I’m a young mum – that doesn’t mean my life is over

As a little girl, I knew I wanted to be a mum one day. I’d wear pillows in my T-shirts to mimic pregnancy and rock my baby dolls to sleep in my arms. 

This desire to have children remained as I grew up. I couldn’t see myself as a budding businesswoman, athlete, or celebrity, but I could imagine myself surrounded by children – going to sports games, packing lunches, and reading bedtime stories.

Living in a religious culture that deemed motherhood as the primary function of a woman, my views mirrored those of the other girls and women in the social circles I lived within. 

When I married young, at 23, my husband and I didn’t really make a plan for having or not having children. Yet, two years later we were in the hospital, and I was giving birth to my first little boy.

In a matter of hours, I had transitioned from primarily thinking about my own personal needs, wants, and routines to being solely obsessed with keeping a tiny human alive.

I remember being discharged from the hospital petrified it was now my job to raise a child – my child. During those early days, I don’t remember begrudging the complete imposition on my life this baby had provided – he was what I had always wanted, dreamed about.

In the four years following the birth of my first child, I went on to have two more little boys. My childhood dreams of having a family had been fulfilled, but as I emerged from the sleepless state of newborn babies, people I didn’t know – at supermarkets, meetings, and school gates – increasingly told me how young I looked to have three children.

At 29, it had never occurred to me I was a ‘young mum’, but I’m starting to realise how countercultural it is, at least among my peers, to have children at my age. 

I’m now 33, and while I’m done having kids, I know of many women who are just starting on their motherhood journey – either trying to have their own children or looking into adoption. 

These are women who may have spent the last decade establishing their careers, going on adventures, having late-night drinks, and waking up to quiet mornings of solitude. I have spent it changing nappies, begging for bedtime, and rushing to get kids to school on time. 

Lauren
Every morning, I wake up to three humans who want my full attention (Picture: Lauren Crosby Medlicott)

There are fleeting moments when I feel a tinge of regret I had my kids so young. Like recently, a friend I’d grown up with came for dinner and as we sat around the table, I listened to how she has made a name for herself in her work.

She left university, worked for a while, got her master’s degree, and then went on to live abroad, working in a meaningful career she loves. And with a CV as extensive as hers, she could get any job she applied for in the future, practically guaranteeing her security. 

That was a moment that left me wishing I had waited to have children. I could have travelled to European cities, gone back to university to pursue a Master’s, devoted endless hours to building up a budding career – much like my friend had.

Sometimes, I decide to live dangerously and flick through Instagram and Facebook – a sure way to make myself feel like a dull bore. I see peers who go on exotic holidays, dine at delicious restaurants, wear beautiful clothes, and pursue unusual hobbies swarm my social media feeds.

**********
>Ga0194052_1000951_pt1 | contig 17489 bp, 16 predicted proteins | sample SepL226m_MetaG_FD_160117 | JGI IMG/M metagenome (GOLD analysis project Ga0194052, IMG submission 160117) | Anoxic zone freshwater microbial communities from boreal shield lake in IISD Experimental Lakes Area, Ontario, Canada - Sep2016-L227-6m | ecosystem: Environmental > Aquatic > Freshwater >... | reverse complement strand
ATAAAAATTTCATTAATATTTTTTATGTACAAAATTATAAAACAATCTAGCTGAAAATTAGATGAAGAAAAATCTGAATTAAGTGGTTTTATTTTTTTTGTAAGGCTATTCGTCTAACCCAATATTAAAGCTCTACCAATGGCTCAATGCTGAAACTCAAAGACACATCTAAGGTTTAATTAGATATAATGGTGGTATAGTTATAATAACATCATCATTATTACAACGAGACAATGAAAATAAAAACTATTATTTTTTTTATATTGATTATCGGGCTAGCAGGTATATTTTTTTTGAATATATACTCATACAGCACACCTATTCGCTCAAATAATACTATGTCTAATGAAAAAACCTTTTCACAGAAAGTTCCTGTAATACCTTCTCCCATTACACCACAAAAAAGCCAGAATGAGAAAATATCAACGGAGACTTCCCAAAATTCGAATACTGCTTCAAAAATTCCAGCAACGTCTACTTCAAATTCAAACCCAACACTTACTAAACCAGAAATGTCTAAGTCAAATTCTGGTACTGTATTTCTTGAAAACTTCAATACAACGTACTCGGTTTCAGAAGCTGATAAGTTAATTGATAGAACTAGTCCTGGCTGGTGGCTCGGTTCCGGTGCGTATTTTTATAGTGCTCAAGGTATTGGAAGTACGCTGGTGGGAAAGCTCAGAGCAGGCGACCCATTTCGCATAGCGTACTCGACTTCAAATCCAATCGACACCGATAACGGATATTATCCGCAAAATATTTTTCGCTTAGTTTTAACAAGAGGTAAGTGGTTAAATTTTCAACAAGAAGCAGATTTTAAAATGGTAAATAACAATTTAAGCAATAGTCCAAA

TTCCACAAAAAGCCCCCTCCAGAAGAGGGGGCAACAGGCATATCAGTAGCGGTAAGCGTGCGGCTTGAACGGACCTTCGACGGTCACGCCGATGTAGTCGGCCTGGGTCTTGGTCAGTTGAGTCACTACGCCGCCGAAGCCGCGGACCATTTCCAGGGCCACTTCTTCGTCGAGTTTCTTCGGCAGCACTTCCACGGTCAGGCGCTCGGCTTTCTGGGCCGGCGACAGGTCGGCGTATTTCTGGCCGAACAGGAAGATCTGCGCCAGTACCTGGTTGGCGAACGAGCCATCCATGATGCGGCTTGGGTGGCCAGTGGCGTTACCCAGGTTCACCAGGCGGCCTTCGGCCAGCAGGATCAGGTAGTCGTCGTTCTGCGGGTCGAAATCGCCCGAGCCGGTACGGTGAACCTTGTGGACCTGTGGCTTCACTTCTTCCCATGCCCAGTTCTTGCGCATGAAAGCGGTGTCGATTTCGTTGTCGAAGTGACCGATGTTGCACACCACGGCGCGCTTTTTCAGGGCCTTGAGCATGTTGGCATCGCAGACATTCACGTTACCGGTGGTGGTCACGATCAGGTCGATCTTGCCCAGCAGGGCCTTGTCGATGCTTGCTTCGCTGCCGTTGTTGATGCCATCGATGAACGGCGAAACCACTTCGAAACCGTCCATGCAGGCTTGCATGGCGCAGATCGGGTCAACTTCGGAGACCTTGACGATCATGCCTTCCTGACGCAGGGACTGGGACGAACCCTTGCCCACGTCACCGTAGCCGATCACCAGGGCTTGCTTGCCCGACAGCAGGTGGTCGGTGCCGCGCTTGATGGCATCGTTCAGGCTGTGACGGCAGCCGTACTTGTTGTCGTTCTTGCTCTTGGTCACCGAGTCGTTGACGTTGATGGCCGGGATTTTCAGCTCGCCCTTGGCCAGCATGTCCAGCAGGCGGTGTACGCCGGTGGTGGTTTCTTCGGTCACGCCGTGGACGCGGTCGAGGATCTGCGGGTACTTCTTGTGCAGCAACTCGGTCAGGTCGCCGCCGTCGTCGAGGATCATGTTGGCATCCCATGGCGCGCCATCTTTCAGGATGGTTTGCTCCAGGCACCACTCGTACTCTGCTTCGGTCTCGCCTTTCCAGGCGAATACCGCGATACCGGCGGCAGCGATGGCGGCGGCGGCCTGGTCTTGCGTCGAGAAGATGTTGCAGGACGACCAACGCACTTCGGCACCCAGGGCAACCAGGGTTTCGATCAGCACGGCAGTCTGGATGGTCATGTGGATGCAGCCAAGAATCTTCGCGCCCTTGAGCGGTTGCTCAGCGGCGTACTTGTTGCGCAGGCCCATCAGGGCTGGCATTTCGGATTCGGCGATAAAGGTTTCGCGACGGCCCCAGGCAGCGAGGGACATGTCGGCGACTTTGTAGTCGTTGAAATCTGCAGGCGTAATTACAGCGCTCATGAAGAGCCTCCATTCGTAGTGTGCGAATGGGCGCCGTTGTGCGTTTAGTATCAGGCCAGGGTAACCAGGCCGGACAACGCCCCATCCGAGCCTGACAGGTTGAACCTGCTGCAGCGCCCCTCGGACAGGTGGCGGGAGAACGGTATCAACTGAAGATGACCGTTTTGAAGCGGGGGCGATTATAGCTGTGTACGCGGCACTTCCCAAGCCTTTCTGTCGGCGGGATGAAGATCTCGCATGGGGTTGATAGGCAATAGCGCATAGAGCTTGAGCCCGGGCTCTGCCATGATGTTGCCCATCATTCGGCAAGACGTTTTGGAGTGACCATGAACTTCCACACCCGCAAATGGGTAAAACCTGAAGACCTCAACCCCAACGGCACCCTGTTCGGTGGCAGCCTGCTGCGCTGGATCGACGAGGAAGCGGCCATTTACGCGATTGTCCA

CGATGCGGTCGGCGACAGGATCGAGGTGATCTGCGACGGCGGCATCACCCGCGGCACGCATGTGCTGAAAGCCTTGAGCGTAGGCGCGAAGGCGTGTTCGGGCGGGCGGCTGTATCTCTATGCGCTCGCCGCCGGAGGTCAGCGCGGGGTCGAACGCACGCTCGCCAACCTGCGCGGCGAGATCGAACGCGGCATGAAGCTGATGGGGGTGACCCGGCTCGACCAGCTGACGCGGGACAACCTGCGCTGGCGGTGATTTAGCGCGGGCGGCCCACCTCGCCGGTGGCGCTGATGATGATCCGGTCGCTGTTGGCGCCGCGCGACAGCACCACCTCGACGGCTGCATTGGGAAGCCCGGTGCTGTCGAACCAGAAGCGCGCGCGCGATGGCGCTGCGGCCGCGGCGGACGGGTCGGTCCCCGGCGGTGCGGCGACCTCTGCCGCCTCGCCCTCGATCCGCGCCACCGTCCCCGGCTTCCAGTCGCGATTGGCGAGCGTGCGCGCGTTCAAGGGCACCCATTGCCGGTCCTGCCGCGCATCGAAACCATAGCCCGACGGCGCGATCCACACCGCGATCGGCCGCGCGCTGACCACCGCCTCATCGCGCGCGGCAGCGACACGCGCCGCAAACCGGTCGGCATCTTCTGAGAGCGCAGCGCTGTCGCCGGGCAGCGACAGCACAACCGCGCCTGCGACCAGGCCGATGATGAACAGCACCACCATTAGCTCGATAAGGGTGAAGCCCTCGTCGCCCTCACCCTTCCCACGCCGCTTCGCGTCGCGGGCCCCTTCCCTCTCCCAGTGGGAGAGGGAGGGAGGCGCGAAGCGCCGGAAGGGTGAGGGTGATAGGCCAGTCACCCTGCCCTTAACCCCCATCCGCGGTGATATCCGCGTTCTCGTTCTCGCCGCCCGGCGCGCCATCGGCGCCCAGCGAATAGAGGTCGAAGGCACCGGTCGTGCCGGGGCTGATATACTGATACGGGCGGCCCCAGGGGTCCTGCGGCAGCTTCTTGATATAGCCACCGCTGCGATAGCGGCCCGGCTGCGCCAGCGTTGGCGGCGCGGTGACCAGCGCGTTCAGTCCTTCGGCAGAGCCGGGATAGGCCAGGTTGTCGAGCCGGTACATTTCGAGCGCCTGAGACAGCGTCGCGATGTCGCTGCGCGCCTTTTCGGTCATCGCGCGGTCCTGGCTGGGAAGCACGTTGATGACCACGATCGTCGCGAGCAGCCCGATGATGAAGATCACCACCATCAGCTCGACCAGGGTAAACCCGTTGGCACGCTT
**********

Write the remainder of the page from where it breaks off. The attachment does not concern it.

The minute I start to compare my rather monotonous life to theirs, I tend to wonder what life would have been like if I had waited to have kids. 

But the truth is, when I look in the faces of my three boys, all my little regrets vanish. I am completely in love with them, and my life feels rich – in a different way – because of their existence. I may have missed a lot of things in my twenties and now thirties, but I have also gained so much. 

Every morning, I wake up to three humans who want my full attention. They want my cuddles, my help, my listening ear. 

I get the full download of their school days, football matches, and playdates. We take drives in the car where they share all their random thoughts and feelings with me. And at night, everyone is desperate for goodnight kisses when the lights go off for bedtime. They have become my best friends. 

Having my kids young meant I had to sacrifice some of life’s beautiful joys. I think I would have had more hobbies, written a novel, hiked mountains, made more friends, and built a professional reputation by now.

But having kids young isn’t all doom and gloom. For one, I was able to get pregnant quite easily. I feel really lucky for that and don’t take it at all for granted. 

As a young mother, I have had lots of energy to get me through the sleepless nights of breastfeeding, illness, and teething – I certainly don’t have the same energy now that I did when I was 25. 

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But possibly the sweetest gift of having my children early has been the ability to grow with them.

As I evolve into the woman I want to be – content, compassionate, and confident – I get to see them transform into individual people with unique personalities, quirks, and feelings. We are changing together, day by day. 

I know that in just a few years’ time, I will have much more capacity to pursue the career and hobbies I have put on pause. Once they are all school age, I want to get the novel in my head onto paper, pursue a qualification in journalism, and go on overnight trips with my husband. 

Having children young isn’t a death sentence to dreams, it’s just a slight delay in pursuing them.

Do you have a story you’d like to share? Get in touch by emailing jess.austin@metro.co.uk. 

Share your views in the comments below.

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